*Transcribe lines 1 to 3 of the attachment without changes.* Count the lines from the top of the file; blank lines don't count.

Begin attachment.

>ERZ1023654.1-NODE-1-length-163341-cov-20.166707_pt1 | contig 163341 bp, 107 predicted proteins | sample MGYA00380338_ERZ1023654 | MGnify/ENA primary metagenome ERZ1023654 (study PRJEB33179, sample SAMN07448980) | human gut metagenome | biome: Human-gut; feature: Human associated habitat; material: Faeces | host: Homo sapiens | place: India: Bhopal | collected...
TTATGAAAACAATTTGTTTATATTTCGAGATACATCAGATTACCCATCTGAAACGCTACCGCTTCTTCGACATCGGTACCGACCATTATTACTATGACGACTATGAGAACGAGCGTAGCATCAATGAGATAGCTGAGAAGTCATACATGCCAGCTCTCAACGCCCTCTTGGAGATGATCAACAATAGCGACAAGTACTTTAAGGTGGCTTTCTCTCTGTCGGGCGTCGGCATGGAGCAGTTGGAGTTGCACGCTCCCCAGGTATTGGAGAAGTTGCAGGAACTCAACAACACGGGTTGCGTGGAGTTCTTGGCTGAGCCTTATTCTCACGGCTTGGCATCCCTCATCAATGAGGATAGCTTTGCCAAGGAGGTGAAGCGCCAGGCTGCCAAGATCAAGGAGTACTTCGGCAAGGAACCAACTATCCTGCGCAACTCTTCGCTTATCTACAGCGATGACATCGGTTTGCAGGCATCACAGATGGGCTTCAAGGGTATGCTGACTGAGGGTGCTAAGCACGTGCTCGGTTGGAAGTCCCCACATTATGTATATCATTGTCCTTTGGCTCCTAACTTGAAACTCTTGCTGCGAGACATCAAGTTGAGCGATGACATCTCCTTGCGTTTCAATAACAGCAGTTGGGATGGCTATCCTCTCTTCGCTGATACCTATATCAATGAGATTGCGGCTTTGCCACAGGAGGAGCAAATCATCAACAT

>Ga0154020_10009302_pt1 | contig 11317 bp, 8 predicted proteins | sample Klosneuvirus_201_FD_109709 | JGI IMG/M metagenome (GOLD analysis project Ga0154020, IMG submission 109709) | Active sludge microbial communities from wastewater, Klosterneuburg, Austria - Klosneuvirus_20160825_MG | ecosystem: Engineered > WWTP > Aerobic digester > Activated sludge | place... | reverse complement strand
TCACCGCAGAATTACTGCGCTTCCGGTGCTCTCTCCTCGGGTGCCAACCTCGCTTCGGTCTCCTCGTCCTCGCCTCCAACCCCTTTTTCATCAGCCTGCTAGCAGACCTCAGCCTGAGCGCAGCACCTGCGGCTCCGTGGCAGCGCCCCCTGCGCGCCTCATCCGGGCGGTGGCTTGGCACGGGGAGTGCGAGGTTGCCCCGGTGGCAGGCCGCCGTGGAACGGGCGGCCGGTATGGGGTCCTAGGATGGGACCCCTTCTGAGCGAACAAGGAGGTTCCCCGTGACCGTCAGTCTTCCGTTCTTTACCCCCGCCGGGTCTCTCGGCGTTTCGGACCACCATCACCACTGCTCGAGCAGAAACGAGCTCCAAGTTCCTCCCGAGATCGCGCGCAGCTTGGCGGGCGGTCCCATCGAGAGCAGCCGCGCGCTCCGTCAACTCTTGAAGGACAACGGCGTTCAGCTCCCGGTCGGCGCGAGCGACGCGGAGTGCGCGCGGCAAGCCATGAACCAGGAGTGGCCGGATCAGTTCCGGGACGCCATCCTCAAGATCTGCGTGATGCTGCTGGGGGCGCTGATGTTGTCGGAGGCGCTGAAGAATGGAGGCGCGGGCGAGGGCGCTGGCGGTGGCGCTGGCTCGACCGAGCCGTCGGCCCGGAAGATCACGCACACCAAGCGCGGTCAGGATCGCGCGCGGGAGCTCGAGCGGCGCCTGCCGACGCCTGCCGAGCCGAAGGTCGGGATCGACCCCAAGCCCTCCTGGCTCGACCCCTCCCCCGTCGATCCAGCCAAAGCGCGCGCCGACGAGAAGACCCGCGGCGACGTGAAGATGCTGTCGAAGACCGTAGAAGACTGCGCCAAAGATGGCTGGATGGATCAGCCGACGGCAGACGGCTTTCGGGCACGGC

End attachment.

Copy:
>ERZ1023654.1-NODE-1-length-163341-cov-20.166707_pt1 | contig 163341 bp, 107 predicted proteins | sample MGYA00380338_ERZ1023654 | MGnify/ENA primary metagenome ERZ1023654 (study PRJEB33179, sample SAMN07448980) | human gut metagenome | biome: Human-gut; feature: Human associated habitat; material: Faeces | host: Homo sapiens | place: India: Bhopal | collected...
TTATGAAAACAATTTGTTTATATTTCGAGATACATCAGATTACCCATCTGAAACGCTACCGCTTCTTCGACATCGGTACCGACCATTATTACTATGACGACTATGAGAACGAGCGTAGCATCAATGAGATAGCTGAGAAGTCATACATGCCAGCTCTCAACGCCCTCTTGGAGATGATCAACAATAGCGACAAGTACTTTAAGGTGGCTTTCTCTCTGTCGGGCGTCGGCATGGAGCAGTTGGAGTTGCACGCTCCCCAGGTATTGGAGAAGTTGCAGGAACTCAACAACACGGGTTGCGTGGAGTTCTTGGCTGAGCCTTATTCTCACGGCTTGGCATCCCTCATCAATGAGGATAGCTTTGCCAAGGAGGTGAAGCGCCAGGCTGCCAAGATCAAGGAGTACTTCGGCAAGGAACCAACTATCCTGCGCAACTCTTCGCTTATCTACAGCGATGACATCGGTTTGCAGGCATCACAGATGGGCTTCAAGGGTATGCTGACTGAGGGTGCTAAGCACGTGCTCGGTTGGAAGTCCCCACATTATGTATATCATTGTCCTTTGGCTCCTAACTTGAAACTCTTGCTGCGAGACATCAAGTTGAGCGATGACATCTCCTTGCGTTTCAATAACAGCAGTTGGGATGGCTATCCTCTCTTCGCTGATACCTATATCAATGAGATTGCGGCTTTGCCACAGGAGGAGCAAATCATCAACAT

>Ga0154020_10009302_pt1 | contig 11317 bp, 8 predicted proteins | sample Klosneuvirus_201_FD_109709 | JGI IMG/M metagenome (GOLD analysis project Ga0154020, IMG submission 109709) | Active sludge microbial communities from wastewater, Klosterneuburg, Austria - Klosneuvirus_20160825_MG | ecosystem: Engineered > WWTP > Aerobic digester > Activated sludge | place... | reverse complement strand